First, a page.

“The WGII AR5 final draft summary evokes three categories of Global Warming impact, but this release of the American Cooling and Heating global warming series focus on climate change in urban communities," ACH blogmaster.
Mesa, AZ (PRWEB) April 08, 2014
For urban residents, global warming presents increasing risk factors associated with accumulated regional vulnerabilities and the economic conditions linked to those vulnerabilities. This release of the American Cooling and Heating global warming update highlights some of the problems, some of the possible solutions and some of the current effects that climate change has imposed and will continue to impose upon people who live in urban environments. For sake of a condensed presentation, all urban regions are grouped as one with no included adjustments for site size, characteristics or financially viable conditions
Preliminary Disclosure: The contents of the Climate Change 2014: Impacts, Adaptation and Vulnerability report include the complete scientific and procedural evaluation of global warming data. Delivered in March of 2014 by the Working Group II global warming task force, the 2013 WGII AR5 IPCC Fifth Assessment Report is not yet approved in detail (1). However, the 38th Session of the IPCC has accepted the report along with the general statements of how global warming affects:
** Natural and managed world systems and world resources
** Matters of human health and human security
** AND Human settlements, including the industries and infrastructures within those settlements.
Urban Climate Adaptation Versus Urban Climate Change and the Associated Risks
Better than half of the world's population resides, builds and works within urban communities (2). Global greenhouse gas emissions are an undesirable by-product of such tight-knit regions. Rapid growth in urban cities, especially in the low-to-middle income countries, generates an increase in vulnerable human settlements at risk of extreme weather change.
The situation can be somewhat controlled by effective governmental management of infrastructure, managed land-use and development of a strong ecosystem, but the risks factors continue to grow. Building reliable resilience while also enabling sustainable urban development demands leveraged support of climate change adaptation. A support that does not always deliver a resource-efficient solution to the growing problem of global warming and the associated climate changes hinders the resilience of the project.
The internal composition of most cities revolves around an inter-dependent system than can be managed but that can also be limited by medium confidence in limited submitted evidence. But when the evidence mounts and the management system delivers assurance of co-benefits, a powerful rise in support follows. The urban community suddenly realizes a resource-efficient method for addressing global warming and the associated climate changes.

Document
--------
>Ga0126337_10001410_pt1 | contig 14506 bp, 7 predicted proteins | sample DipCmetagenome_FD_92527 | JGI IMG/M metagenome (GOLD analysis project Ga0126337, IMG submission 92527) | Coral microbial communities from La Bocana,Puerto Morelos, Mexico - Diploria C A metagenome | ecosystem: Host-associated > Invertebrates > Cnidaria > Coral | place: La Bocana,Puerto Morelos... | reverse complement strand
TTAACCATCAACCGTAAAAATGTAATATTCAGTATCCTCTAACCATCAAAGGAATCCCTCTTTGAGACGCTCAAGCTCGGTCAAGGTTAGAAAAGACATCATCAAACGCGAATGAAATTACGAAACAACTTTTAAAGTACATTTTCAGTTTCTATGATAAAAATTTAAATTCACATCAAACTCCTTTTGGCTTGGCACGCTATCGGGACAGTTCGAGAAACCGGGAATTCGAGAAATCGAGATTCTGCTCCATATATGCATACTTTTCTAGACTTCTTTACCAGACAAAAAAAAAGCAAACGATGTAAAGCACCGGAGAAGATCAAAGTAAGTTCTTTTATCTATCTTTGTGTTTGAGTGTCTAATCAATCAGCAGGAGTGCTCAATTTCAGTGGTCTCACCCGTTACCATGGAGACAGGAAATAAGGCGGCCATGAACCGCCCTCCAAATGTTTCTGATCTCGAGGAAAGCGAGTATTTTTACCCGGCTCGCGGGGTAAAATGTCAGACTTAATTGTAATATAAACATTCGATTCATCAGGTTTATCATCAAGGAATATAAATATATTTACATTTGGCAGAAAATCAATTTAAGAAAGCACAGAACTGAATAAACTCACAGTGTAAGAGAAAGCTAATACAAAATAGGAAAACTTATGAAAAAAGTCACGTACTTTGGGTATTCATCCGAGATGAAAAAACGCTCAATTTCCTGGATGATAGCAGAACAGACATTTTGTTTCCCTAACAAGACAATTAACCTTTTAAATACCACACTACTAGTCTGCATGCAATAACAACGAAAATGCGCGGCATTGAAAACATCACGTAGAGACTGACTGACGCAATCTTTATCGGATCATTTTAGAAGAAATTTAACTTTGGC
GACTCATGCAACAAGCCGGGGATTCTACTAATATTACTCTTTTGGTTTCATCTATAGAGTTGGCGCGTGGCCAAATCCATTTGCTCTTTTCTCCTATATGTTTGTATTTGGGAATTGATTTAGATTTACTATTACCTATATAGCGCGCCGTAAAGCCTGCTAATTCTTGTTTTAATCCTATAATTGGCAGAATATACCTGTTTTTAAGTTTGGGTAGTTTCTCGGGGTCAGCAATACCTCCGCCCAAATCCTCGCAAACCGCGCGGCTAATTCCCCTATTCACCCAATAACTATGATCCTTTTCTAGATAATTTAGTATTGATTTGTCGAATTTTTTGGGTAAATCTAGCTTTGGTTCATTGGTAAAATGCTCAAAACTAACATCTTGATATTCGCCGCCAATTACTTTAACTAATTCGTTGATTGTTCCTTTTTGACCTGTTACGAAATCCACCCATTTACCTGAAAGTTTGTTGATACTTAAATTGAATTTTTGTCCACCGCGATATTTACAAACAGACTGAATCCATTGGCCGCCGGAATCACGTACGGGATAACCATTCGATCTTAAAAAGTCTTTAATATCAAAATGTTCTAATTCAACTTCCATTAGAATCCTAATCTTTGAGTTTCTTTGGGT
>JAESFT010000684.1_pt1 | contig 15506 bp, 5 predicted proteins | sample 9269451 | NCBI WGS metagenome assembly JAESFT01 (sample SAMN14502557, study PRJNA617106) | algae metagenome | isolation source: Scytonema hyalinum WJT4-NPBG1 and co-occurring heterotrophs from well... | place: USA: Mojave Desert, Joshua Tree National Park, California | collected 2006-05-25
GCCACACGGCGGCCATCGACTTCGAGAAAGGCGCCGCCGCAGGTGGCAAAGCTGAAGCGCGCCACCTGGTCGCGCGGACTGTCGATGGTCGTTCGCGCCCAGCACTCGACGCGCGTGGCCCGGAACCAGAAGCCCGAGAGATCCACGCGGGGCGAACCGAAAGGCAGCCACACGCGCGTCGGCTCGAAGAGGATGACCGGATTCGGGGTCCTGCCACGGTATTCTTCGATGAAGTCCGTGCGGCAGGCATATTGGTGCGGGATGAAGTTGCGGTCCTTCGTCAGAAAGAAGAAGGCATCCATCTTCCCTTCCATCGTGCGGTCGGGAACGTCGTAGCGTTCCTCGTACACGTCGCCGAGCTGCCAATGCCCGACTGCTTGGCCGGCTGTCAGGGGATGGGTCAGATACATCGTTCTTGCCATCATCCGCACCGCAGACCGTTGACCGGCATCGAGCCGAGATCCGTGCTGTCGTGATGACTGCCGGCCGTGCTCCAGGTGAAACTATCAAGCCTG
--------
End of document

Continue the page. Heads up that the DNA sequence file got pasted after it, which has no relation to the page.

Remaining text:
As the risks associated with global warming increase, the negative impacts on human settlements, human health and local economies accumulate. Sea levels rise. Storms surge. Flooding, landslides and water scarcity are commonplace. Air pollution, drought and heat stress drive up the costs of air filtration, water supplies and even home air conditioning. Excessive energy consumption becomes the norm. According to the 2014 WGII AR5 Final Draft, by the year 2100 the cost of air conditioning will increase energy demands by up to 30-fold (2).
Changes in the climate impact almost every range of urban infrastructure, including sanitation and drainage, energy and water resources, transportation, and communication. Is the services arena, urban dwellers can expect a rise in risk factors associated with emergency services and personal health care response times. From economic stress factors to household well-being, the methods or managing urban communities will play a major role in future balance of the environmental and ecosystem services of the world.
For individuals, climate change affects multiple areas of life, including individual and family assets, personal health, and the methods of maintaining a decent livelihood. Yet in the human settlements that lack in essential services and infrastructure, provisions for adaptation are limited and the risks factors are explosive.
But all is not gloom and doom. Urban communities can adapt and it begins now. Every city can increment steps that lean toward a sustainable alignment with risk governance. From the private sector to the power of local and community governmental resources, the opportunities for immediate action is possible even if not currently realized in practice. It begins with a strong urban government that is capable of assessing and integrating a local regulatory framework that generates local support and confidence. It requires planning, design and allocation of resources and manpower. And it needs to be processed in incremental and transformative solutions that further increase the urban confidence in adaptation outcomes.
Next up: A look at global warming and climate change as associated with human settlements, industry and infrastructure in rural areas.
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